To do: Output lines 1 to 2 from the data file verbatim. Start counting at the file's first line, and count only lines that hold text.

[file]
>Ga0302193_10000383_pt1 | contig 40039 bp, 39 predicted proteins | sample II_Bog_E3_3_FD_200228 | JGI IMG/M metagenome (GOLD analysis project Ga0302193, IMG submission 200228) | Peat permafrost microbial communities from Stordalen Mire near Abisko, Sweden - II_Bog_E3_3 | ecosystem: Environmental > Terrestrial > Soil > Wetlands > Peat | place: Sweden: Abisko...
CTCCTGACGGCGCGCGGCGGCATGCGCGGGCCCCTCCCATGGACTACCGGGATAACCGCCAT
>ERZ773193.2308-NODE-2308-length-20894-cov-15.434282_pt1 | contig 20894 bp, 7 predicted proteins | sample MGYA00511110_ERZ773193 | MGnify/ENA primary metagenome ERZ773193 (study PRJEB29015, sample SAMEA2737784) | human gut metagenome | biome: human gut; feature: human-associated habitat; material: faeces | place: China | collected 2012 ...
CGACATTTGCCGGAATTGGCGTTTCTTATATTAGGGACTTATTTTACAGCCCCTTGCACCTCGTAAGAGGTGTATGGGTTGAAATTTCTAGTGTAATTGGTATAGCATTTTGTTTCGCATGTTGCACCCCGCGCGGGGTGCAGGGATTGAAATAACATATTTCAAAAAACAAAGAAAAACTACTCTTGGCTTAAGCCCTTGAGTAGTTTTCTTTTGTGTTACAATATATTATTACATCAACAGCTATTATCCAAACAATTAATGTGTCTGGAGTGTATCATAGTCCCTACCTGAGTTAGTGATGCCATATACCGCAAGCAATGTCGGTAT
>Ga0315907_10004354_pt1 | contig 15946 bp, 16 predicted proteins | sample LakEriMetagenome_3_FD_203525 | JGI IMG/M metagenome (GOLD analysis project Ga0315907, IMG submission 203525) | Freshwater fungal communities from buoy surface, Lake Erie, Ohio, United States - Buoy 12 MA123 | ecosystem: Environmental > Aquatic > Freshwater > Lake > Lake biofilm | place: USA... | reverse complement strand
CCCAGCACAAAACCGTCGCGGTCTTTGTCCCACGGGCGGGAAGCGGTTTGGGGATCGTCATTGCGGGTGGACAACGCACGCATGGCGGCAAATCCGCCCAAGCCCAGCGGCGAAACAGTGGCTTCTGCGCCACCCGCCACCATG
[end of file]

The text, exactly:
>Ga0302193_10000383_pt1 | contig 40039 bp, 39 predicted proteins | sample II_Bog_E3_3_FD_200228 | JGI IMG/M metagenome (GOLD analysis project Ga0302193, IMG submission 200228) | Peat permafrost microbial communities from Stordalen Mire near Abisko, Sweden - II_Bog_E3_3 | ecosystem: Environmental > Terrestrial > Soil > Wetlands > Peat | place: Sweden: Abisko...
CTCCTGACGGCGCGCGGCGGCATGCGCGGGCCCCTCCCATGGACTACCGGGATAACCGCCAT